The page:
Last Updated: Friday - 09/24/2010
April 26, 1999
IMF ensures workers at lowest possible price
We're Easter people, so we point with hope to the abolishment of slavery in the U.S. and the subsequent civil rights movement of Martin Luther King in the 1960s to prove that the struggle for justice is a slow process but that "we will overcome."
The defeat of the apartheid policy in South Africa bolsters this optimism. We also tend to rank the defeat of communism in this list of accomplishments which resulted in mayhem in Eastern Europe and gave birth to the unopposed Bretton Woods new economic order.
However, slavery has not been abolished but moved further south out of sight in free trade zones and maquillas of the poorest nations of the world. The new economic order is simply the blatant effort of the corporate world, unfettered by socialist resistance to maximize profits by lowering the cost of production.
Since labour constitutes about 80 per cent of production, big transnational conglomerates hunt down the cheapest labour possible. People on the edge of starvation are prepared to work for next to nothing in order to stay alive.
We've allowed this genocidal policy to flourish like the good Germans allowed concentration camps during the Nazi regime.
Free trade zones are deregulated to allow transnat-ionals to produce and sell their products free of tariffs and taxes and free from the enforcement of labour and environmental laws.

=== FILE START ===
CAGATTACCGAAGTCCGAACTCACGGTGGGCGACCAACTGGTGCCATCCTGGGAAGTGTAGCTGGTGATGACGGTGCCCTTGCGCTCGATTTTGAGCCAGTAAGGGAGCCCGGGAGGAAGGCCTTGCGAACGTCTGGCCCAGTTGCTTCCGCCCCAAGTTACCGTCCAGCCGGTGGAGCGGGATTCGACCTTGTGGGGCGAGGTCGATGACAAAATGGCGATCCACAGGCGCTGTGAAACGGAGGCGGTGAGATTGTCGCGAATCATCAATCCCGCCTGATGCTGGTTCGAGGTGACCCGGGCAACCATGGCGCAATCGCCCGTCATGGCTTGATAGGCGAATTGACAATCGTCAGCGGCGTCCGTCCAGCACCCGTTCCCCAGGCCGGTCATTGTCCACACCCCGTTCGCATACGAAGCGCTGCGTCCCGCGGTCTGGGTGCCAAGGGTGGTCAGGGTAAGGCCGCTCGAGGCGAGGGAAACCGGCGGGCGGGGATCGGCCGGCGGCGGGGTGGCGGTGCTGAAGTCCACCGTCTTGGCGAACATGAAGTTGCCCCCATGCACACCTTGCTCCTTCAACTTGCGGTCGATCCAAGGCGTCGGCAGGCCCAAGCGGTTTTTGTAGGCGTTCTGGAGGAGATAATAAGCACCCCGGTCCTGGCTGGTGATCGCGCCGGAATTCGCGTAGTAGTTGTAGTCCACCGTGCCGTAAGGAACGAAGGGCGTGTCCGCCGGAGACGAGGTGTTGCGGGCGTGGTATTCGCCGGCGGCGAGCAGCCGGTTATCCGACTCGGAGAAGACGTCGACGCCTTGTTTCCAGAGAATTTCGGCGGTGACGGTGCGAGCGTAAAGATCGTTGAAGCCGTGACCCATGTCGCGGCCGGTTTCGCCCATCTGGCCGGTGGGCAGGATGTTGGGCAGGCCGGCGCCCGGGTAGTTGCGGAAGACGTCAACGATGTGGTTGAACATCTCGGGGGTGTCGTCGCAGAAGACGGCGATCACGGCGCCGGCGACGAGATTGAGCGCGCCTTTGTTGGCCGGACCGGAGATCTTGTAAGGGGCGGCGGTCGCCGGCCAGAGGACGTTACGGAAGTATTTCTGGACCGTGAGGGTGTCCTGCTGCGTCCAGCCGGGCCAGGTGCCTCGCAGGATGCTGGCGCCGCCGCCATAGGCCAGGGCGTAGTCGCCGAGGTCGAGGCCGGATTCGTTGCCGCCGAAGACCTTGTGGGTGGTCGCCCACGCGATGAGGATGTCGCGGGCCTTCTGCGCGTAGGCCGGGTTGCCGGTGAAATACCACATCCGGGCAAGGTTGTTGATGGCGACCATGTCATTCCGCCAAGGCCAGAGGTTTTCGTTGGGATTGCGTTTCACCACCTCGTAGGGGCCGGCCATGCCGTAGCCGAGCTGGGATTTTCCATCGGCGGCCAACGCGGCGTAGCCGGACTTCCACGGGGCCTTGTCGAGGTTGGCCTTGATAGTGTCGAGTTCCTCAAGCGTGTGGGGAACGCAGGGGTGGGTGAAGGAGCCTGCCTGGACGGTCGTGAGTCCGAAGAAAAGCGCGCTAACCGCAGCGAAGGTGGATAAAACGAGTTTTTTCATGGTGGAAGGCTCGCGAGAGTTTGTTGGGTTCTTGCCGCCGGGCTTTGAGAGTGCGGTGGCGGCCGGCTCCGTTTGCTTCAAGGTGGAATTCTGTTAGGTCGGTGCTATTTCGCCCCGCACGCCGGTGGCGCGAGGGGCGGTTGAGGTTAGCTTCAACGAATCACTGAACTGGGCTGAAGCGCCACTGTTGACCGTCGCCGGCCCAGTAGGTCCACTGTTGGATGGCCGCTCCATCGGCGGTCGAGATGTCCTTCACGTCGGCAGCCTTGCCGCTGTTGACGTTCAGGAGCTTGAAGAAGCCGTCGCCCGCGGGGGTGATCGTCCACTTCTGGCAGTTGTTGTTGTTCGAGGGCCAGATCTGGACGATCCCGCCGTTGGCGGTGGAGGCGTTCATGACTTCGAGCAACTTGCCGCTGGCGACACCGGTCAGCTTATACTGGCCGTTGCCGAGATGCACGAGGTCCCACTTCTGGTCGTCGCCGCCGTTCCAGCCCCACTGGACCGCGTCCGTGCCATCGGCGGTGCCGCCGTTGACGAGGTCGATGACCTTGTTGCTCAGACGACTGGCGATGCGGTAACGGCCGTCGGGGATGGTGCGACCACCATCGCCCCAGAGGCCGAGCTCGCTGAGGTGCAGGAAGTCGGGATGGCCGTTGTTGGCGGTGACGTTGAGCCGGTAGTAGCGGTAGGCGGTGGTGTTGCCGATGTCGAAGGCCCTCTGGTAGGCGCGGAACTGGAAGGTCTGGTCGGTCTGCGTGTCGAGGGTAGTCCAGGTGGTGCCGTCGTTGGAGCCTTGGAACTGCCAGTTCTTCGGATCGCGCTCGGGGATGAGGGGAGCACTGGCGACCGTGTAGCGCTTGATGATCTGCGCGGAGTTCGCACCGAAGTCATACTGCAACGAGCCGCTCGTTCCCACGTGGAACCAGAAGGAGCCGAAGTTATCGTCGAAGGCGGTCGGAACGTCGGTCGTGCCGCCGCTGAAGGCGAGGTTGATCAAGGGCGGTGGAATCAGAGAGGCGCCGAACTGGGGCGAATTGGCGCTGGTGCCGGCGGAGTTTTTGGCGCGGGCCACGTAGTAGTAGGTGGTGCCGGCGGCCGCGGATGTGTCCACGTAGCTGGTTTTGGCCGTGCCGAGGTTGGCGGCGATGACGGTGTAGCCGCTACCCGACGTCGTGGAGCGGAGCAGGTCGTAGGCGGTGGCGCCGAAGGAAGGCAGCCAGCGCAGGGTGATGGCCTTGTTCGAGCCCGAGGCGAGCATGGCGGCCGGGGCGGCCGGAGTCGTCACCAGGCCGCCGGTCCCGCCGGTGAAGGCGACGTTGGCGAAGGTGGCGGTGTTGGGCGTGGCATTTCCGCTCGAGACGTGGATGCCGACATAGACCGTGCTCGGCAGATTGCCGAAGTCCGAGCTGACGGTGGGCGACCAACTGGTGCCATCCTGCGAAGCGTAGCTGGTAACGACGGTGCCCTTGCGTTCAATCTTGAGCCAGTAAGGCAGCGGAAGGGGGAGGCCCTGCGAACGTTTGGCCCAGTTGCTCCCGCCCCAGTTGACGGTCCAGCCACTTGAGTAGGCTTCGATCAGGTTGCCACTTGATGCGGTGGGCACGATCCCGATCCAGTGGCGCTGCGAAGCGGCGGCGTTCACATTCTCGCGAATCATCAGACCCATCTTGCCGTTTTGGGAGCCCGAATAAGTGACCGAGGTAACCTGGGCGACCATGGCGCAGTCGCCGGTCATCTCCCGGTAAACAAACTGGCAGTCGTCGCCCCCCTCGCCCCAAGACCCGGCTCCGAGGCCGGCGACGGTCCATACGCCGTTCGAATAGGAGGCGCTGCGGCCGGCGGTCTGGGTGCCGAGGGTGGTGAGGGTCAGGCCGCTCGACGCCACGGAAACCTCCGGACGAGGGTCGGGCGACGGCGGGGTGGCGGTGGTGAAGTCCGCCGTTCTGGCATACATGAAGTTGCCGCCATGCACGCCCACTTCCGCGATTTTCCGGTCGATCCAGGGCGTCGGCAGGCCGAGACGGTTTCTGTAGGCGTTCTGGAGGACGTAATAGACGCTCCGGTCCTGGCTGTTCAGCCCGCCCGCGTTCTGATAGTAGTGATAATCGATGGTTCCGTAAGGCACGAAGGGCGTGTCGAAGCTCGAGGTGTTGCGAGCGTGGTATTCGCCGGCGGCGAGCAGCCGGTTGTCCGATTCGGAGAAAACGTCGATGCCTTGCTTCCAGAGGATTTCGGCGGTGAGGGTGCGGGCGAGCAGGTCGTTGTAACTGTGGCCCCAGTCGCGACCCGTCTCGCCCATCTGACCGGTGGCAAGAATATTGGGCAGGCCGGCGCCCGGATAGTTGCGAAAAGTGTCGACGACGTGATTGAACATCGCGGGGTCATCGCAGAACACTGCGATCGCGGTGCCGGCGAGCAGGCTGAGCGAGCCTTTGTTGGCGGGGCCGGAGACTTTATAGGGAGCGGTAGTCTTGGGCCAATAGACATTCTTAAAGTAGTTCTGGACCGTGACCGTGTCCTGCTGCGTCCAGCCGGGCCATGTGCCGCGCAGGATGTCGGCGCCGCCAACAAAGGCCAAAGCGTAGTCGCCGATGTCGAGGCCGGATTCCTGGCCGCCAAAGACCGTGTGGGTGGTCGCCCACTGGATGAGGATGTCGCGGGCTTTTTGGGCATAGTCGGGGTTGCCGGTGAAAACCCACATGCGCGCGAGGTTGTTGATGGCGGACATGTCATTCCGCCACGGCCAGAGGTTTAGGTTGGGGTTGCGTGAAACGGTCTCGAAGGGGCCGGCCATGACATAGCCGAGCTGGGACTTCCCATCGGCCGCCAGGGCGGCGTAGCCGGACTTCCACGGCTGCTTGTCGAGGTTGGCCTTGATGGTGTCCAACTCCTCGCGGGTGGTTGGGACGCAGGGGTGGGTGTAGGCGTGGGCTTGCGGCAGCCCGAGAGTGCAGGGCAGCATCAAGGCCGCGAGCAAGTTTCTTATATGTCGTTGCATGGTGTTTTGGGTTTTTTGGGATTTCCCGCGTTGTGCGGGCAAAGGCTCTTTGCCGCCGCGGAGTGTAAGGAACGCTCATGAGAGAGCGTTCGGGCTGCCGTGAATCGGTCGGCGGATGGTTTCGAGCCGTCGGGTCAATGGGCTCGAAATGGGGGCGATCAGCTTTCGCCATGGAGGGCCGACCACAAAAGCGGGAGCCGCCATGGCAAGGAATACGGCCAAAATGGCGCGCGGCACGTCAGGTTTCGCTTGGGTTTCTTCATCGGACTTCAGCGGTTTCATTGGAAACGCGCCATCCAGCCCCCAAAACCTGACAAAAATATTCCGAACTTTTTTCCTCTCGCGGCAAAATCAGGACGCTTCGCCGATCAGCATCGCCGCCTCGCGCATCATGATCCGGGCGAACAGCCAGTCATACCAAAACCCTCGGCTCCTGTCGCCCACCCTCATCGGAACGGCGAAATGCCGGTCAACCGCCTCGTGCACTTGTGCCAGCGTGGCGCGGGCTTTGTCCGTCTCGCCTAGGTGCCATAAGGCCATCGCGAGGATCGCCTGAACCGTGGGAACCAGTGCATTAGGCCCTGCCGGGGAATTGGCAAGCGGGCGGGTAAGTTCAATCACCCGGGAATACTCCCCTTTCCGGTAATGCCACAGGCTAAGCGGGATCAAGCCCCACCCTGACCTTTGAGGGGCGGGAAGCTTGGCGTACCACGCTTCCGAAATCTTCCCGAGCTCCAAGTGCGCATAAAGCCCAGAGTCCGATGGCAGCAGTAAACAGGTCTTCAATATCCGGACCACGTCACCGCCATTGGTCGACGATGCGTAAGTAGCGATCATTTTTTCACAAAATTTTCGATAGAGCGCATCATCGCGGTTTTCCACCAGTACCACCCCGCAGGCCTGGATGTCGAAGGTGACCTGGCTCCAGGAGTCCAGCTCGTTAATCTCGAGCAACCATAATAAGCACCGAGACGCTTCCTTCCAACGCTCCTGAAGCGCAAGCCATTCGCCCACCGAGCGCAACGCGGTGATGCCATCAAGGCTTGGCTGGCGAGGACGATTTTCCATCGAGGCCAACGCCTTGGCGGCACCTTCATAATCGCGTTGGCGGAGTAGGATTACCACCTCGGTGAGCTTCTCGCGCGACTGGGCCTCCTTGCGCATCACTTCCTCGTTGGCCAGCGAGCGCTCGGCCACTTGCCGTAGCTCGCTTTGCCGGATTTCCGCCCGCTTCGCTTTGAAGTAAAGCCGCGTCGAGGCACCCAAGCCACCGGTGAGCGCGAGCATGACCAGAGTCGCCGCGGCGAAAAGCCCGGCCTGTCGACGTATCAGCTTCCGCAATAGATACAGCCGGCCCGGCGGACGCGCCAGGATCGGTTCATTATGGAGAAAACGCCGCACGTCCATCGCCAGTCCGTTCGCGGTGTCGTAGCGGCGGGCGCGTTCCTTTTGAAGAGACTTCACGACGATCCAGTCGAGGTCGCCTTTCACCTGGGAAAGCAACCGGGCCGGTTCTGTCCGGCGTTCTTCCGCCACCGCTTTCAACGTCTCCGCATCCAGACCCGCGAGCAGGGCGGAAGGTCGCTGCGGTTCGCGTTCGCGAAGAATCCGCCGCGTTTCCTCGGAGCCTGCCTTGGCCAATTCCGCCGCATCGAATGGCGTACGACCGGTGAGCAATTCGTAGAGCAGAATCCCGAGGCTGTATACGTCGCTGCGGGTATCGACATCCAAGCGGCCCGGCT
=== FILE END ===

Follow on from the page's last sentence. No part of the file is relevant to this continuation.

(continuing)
Domestic markets are flooded with cheap imported goods against which local producers cannot compete. People have no alternative but to line up for a job at the foreign-owned maquillas for a dollar a day.
The abhorrent conditions under which people (90 per cent are young women) live, work and die are the result of the economic structures imposed on poor countries by the mercenary henchmen of the new economic order, the IMF and the World Bank in collaboration with the World Trade Organization, GATT and the G7.
Structural adjustment programs (SAP) and the more severe extended structural adjustment facility agreements (ESAFs) are intended to ensure first and foremost that debtor nations will be able to make their debt payments to foreign financial institutions.
The supposed economic recovery scheme requires governments to reduce and eliminate essential services such as health and education and subsidies on basic foods or programs to provide potable water.
The net result is an alarming increase in the rate of unemployment, illiteracy, malnutrition, epidemics of known and unidentified disease, loss of production through sickness, environmental destruction, massive displacement of farmers and woeful social conditions which lead to civil unrest.
Paradoxically, the IMF and World Bank with their stated aim of global stability have been responsible for toppling more governments than Marx and Lenin put together. The problem is that in all their scientific calculations they don't consider the negative costs of their economic recovery schemes. The bottom line is: do the banks get paid?
Graham Hancock writes in Lords of Poverty: "Long after the experts and professionals have packed their bags and their cute ethnic souvenirs, boarded their aircraft and fled northwards, the ill-conceived development projects that they have been responsible for continue to wreck the lives of the poor."
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